This post is part of a series: “Why blog?” The 4 posts in this series include:
– Reasons to blog, part 1: Personal development; Develop your ideas; Develop your writing; Help others
– Reasons to blog, part 2: Get noticed; Network; Education; Business; Offline opportunities
– Why seniors should blog
– Why authors should blog
This blog’s target audience is total beginner bloggers – and especially total beginner bloggers who are seniors, and/or are authors and writers, whether new or established.
If you are in this category, being an author/writer is your passion. It consumes a large chunk of your life. If you’ve been writing for a long time, and succeeding to at least some degree, you may wonder why you should even bother to do all the extra work and time a blog would take. You may feel that the learning curve it will take requires too much effort in terms of the returns you might achieve in your remaining years. If you’re new to writing, you may be assuming that the traditional publishing methods you’ve observed in the past are still viable and that one of these days, soon, you too will be “discovered” by a big publisher and quickly become a rich and famous author.
Well, maybe. But probably not, sorry to say.
The returns on an author blog are valuable, even essential, today. I think every author hopes deep down that his or her work will become a “classic.” Or at the very least that you’ll sell enough copies of your first run that your costs in producing your book are covered, right?
If that’s true for you, you have to face the fact that the world of writing and publishing is changing with astonishing rapidity. Just in the past week or two, as I write this, another very major bookstore chain has closed its doors. Independent bookstores have almost disappeared in many places.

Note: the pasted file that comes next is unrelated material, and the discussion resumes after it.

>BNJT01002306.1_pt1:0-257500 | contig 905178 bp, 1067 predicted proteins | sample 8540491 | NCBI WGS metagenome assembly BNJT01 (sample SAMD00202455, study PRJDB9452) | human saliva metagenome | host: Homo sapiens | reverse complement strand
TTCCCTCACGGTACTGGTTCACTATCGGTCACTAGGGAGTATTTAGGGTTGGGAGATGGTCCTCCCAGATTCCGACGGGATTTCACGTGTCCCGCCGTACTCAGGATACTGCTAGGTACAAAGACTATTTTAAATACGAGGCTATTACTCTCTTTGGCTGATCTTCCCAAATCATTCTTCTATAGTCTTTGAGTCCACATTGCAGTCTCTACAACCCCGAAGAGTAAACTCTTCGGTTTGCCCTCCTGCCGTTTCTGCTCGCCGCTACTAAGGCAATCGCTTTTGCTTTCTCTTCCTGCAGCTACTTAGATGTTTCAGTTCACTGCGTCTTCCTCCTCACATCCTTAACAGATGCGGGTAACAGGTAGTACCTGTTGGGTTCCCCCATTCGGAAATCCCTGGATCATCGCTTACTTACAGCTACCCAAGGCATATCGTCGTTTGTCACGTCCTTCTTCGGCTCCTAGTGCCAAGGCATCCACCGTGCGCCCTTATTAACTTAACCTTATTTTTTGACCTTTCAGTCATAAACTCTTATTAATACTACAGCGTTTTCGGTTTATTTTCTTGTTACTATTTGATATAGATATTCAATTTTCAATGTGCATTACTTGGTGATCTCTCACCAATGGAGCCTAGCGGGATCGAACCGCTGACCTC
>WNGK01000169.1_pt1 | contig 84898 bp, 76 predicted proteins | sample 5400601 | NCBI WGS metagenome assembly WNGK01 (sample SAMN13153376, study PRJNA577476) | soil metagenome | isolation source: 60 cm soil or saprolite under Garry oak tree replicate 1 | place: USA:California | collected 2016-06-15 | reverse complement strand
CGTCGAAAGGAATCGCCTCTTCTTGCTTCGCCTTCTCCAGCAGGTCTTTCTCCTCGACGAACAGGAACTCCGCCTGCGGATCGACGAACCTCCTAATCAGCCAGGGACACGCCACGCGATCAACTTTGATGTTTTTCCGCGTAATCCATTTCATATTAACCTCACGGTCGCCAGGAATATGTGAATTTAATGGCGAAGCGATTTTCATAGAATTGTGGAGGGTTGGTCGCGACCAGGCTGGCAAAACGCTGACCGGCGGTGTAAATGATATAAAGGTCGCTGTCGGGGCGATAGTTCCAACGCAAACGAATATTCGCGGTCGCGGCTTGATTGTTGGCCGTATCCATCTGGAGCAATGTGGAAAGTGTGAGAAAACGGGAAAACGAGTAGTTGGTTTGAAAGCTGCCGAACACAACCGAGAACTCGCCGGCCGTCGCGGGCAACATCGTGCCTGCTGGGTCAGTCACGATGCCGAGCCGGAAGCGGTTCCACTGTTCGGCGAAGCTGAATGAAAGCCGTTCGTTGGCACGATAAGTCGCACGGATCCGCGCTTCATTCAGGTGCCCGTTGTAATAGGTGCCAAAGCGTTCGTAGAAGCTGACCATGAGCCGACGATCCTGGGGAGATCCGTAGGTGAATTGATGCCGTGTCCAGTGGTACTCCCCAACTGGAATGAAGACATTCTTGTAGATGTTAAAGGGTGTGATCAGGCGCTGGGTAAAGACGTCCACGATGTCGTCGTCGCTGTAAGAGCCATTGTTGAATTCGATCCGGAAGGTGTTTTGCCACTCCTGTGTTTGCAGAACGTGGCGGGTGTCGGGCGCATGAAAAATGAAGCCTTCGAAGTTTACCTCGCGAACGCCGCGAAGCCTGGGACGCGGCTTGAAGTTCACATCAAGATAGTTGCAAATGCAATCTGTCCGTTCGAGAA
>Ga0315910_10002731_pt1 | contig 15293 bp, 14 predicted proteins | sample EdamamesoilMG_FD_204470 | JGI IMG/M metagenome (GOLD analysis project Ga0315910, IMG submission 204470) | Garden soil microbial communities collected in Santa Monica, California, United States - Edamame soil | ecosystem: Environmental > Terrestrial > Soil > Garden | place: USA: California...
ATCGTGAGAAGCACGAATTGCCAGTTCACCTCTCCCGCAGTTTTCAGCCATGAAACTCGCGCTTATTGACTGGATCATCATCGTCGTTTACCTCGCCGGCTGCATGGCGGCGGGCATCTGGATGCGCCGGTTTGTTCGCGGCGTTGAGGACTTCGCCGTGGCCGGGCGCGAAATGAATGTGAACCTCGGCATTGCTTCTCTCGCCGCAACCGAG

Publishers are shutting down, or changing their focus to already well-known writers who have a guaranteed audience. And publishers now expect you to market your own books. If, that is, you can even get your book published by a traditional publisher, large or small. Two-thirds of new titles are now self-published.
Even the format of books is changing, and dealers reflect that. Amazon, the enormous online bookseller, sold more paperback fiction books in e-book (electronic book) format this past year, than in paper form. Traditional bookstores are keeping individual titles on the shelf in smaller numbers and for far shorter periods of time, and are removing books in favor of selling other non-book products customers are more likely to purchase. Even libraries are starting to turn to e-books and e-subscription services rather than their past emphasis on traditional books and paper-based materials.
Books are also competing with endless forms of new media which are being introduced constantly. The younger generations are tuned into these new forms; the population of potential purchasers of traditional books is decreasing at the same time.
Nonetheless, people still want to read. And write. Even young folks dream of becoming authors. But to become even a moderately successful author, we must face the facts of today’s world. We must take steps into that new environment, foreign as it may seem to us. And creating an author’s blog is an amazingly simple, interesting, and adventuresome way to step into the brave new world of writing and publishing in the twenty-first century.
So I realized you need more information. Stay tuned as I introduce some really important reasons “Why authors should blog” in the upcoming mini-series. I’ll be covering:
Part 1: You like to write; Build an audience;
Part 2: Build your brand; Improve your writing; Start right now;
Part 3: Market, market, market;
Part 4: Some “but’s”;
Part 5: A final wrap-up quote, and some excellent references to check out.